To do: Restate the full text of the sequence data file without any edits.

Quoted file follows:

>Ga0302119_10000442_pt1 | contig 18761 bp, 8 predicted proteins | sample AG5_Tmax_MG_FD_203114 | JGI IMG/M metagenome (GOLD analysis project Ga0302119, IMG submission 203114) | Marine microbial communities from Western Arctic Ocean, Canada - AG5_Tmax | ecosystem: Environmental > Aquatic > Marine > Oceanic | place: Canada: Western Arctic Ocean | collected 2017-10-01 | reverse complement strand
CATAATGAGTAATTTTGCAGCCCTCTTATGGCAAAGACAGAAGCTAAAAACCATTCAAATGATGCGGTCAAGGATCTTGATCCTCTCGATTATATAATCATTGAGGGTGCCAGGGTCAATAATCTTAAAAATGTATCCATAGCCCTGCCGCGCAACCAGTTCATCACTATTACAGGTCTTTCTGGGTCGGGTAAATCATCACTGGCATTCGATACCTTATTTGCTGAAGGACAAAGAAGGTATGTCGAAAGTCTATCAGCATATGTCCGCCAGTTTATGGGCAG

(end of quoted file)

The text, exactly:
>Ga0302119_10000442_pt1 | contig 18761 bp, 8 predicted proteins | sample AG5_Tmax_MG_FD_203114 | JGI IMG/M metagenome (GOLD analysis project Ga0302119, IMG submission 203114) | Marine microbial communities from Western Arctic Ocean, Canada - AG5_Tmax | ecosystem: Environmental > Aquatic > Marine > Oceanic | place: Canada: Western Arctic Ocean | collected 2017-10-01 | reverse complement strand
CATAATGAGTAATTTTGCAGCCCTCTTATGGCAAAGACAGAAGCTAAAAACCATTCAAATGATGCGGTCAAGGATCTTGATCCTCTCGATTATATAATCATTGAGGGTGCCAGGGTCAATAATCTTAAAAATGTATCCATAGCCCTGCCGCGCAACCAGTTCATCACTATTACAGGTCTTTCTGGGTCGGGTAAATCATCACTGGCATTCGATACCTTATTTGCTGAAGGACAAAGAAGGTATGTCGAAAGTCTATCAGCATATGTCCGCCAGTTTATGGGCAG